The Only Role Michelle Pfeiffer Isn't Embarrassed About

Michelle Pfeiffer is an icon with 40 years experience in front of the camera. Pfeiffer's earlier roles included Catwoman in Batman Returns, Stephanie in Grease 2and Elvira in Scarfaceamong many, many others. More recently, she joined the Marvel Cinematic Universe as the original Wasp to Michael Douglas' Dr. Hank Pym while roles in Mother!, Murder on the Orient Express, and The Family showcase Pfeiffer's impressively diverse skillset. At this stage, she can do anything. 


However, although there are very few people who would reasonably question Pfeiffer's position on the A-list, it's worth noting that the actress herself remains unconvinced about how impressive her own career trajectory really is. In fact, like many in the same field, Pfeiffer can't even stand to watch herself back most of the time. Thankfully, the prolific performer has one role that she isn't completely ashamed of, which is truly better than nothing.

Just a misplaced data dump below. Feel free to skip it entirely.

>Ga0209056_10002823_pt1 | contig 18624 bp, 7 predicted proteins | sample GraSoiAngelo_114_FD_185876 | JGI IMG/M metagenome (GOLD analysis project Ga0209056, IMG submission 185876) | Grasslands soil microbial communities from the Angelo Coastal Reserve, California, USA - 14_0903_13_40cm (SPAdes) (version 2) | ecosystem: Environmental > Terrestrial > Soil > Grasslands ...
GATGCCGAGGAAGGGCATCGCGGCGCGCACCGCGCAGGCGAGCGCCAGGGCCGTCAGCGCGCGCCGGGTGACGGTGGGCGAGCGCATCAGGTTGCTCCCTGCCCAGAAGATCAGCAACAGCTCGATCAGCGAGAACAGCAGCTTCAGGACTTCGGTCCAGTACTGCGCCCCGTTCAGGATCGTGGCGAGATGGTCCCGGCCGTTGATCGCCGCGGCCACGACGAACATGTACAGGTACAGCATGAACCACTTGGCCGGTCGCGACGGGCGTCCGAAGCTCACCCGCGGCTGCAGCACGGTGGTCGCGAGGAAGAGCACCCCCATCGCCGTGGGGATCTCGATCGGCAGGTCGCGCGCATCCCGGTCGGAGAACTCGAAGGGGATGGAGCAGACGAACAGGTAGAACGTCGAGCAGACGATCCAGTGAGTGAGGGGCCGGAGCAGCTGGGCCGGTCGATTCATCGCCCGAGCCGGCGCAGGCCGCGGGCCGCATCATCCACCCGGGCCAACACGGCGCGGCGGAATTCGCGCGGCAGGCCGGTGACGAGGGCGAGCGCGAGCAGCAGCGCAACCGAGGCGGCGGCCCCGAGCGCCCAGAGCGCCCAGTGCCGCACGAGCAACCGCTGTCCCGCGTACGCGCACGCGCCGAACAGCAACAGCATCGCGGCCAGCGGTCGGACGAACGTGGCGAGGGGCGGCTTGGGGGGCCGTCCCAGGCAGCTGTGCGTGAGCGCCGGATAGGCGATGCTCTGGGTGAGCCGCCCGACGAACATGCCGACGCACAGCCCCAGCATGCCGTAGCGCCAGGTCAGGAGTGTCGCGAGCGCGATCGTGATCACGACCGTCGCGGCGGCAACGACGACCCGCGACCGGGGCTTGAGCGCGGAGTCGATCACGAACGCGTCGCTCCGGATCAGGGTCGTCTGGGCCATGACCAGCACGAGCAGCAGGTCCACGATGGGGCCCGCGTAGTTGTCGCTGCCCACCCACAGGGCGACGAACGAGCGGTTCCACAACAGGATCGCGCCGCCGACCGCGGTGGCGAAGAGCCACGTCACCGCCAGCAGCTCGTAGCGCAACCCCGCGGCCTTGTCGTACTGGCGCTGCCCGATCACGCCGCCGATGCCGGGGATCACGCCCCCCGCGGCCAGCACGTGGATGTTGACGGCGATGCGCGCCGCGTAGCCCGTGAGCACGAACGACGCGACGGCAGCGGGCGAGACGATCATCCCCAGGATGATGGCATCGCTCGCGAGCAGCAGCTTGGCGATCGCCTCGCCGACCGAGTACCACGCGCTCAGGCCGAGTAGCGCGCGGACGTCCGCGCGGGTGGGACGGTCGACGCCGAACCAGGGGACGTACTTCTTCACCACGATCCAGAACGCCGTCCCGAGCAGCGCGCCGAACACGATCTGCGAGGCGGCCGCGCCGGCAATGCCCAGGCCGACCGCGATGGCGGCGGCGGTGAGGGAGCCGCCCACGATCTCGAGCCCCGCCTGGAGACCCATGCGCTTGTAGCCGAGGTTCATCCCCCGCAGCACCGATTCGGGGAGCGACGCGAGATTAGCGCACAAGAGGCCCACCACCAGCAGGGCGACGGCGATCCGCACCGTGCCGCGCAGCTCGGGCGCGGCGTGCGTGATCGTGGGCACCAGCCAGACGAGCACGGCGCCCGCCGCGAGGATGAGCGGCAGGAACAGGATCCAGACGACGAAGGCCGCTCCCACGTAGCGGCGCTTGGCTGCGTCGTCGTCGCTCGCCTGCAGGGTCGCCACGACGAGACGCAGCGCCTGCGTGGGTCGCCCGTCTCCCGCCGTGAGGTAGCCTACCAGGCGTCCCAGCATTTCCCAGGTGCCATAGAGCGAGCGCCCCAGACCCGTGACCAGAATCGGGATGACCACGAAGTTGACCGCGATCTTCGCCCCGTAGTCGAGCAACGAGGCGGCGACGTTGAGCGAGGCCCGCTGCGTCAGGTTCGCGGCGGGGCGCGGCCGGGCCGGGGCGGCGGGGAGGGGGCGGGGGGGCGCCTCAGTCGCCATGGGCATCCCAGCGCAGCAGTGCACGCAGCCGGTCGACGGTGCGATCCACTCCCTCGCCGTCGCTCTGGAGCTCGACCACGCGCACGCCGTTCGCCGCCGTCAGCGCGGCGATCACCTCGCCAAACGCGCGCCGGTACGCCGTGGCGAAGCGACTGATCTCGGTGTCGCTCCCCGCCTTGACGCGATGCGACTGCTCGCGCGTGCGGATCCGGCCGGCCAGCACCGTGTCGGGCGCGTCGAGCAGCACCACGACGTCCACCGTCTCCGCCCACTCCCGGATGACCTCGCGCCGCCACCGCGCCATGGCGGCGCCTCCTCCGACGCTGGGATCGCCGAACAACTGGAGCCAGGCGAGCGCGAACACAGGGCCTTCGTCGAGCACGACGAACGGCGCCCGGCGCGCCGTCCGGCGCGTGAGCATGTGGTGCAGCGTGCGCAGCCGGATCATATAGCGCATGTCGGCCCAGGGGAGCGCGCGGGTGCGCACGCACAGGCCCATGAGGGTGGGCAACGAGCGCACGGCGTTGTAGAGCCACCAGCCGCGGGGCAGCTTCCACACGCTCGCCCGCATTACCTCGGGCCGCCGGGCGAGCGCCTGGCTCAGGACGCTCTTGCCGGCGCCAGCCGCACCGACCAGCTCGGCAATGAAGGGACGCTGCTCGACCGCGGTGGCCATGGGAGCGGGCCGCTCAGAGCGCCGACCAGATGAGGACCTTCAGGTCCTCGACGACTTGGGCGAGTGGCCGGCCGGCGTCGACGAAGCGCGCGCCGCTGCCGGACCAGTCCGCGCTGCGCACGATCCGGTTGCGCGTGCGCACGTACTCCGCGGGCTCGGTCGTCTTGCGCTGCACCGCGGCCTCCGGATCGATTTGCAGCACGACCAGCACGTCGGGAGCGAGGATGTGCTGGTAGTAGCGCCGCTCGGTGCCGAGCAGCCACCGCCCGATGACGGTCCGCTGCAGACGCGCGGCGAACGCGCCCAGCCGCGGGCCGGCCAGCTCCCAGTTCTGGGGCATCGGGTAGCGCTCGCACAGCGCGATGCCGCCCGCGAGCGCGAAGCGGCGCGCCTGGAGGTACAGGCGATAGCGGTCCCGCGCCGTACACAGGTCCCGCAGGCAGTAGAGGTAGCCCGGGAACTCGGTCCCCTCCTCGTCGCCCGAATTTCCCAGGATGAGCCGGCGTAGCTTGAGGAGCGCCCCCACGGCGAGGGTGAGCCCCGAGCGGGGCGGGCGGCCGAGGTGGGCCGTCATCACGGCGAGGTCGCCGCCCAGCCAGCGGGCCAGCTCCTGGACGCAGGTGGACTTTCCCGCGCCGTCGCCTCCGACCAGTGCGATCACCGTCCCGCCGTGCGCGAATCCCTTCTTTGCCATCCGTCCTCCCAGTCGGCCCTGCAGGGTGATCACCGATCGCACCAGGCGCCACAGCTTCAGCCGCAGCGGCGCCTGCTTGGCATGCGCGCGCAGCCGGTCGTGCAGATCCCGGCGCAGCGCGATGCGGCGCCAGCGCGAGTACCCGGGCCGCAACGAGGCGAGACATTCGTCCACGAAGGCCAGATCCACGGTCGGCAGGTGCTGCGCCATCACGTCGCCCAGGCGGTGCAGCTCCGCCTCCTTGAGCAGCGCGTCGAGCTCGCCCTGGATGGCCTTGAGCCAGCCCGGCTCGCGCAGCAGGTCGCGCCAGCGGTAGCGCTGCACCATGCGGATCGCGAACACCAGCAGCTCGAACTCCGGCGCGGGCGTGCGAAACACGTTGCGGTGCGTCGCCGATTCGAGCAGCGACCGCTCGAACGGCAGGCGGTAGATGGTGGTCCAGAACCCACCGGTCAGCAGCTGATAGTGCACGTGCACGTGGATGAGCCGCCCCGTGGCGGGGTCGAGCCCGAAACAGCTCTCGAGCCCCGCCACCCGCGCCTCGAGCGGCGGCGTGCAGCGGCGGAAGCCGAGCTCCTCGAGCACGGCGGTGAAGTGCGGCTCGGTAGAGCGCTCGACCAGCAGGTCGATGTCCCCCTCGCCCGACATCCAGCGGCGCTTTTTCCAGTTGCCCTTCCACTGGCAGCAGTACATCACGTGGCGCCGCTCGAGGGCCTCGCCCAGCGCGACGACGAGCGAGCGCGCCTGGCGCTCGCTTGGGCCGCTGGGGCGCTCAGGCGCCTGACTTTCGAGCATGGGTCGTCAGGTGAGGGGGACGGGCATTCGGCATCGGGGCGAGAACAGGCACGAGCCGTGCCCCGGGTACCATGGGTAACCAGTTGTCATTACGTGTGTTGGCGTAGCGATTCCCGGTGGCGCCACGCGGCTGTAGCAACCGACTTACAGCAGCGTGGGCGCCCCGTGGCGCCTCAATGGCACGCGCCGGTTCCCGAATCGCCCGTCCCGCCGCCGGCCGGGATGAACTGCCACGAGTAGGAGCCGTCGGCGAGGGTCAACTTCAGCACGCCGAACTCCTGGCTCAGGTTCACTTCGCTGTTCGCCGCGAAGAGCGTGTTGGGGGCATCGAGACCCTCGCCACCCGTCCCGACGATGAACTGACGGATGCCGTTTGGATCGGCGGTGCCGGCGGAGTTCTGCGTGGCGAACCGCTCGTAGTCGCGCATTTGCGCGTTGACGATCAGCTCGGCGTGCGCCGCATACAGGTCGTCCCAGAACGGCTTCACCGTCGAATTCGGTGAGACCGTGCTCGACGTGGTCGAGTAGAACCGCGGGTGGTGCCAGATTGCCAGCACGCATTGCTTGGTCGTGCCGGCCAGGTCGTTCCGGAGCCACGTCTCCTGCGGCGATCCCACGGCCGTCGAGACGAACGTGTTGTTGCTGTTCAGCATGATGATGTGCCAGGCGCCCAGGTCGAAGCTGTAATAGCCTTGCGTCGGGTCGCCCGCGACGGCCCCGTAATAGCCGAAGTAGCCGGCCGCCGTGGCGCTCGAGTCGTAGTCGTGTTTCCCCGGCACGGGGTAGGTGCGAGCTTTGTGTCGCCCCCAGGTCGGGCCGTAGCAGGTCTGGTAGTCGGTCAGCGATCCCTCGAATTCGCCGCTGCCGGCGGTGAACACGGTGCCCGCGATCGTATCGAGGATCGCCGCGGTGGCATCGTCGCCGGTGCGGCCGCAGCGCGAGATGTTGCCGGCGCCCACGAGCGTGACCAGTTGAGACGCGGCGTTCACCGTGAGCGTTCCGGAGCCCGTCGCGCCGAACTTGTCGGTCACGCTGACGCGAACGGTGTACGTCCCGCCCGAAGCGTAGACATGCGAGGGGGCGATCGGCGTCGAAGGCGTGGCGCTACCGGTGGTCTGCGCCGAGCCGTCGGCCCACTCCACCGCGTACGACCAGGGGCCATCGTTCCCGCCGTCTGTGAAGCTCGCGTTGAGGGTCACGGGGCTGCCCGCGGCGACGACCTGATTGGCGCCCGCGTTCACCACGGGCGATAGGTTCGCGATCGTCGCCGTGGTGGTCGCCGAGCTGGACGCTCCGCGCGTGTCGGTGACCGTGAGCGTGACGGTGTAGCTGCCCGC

The iconic actress is proud of her singing chops

As Express notes, Michelle Pfeiffer reasoned, "I can't stand listening to my voice," so when she shows up in something, "I cannot change the channel quick enough." At a push, Pfeiffer could maybe force herself to suffer through Grease 2, if only because the movie was released all the way back in 1982. "That's the one I'm most removed from. It's like a lifetime ago, really, so I don't take any responsibility, you know — and I was so young," the actress shrugged. However, when it comes to performances she's genuinely proud of, only one really comes to mind. 


Pfeiffer admitted to Deadline that 1989's The Fabulous Baker Boys, in which she starred opposite real-life brothers Beau and Jeff Bridges as a sassy lounge singer, stands out as one "that doesn't make me cringe." Although the actress was "terrified" to sing onscreen, she has "such fond memories working" on the movie. The iconic star even reckons there could be a sequel at some stage. Baker Boys is incredibly special, primarily because she was attached for so long and it meant a lot to finally get it done. But it also stands out as the one role of which Pfeiffer can defiantly claim to be proud.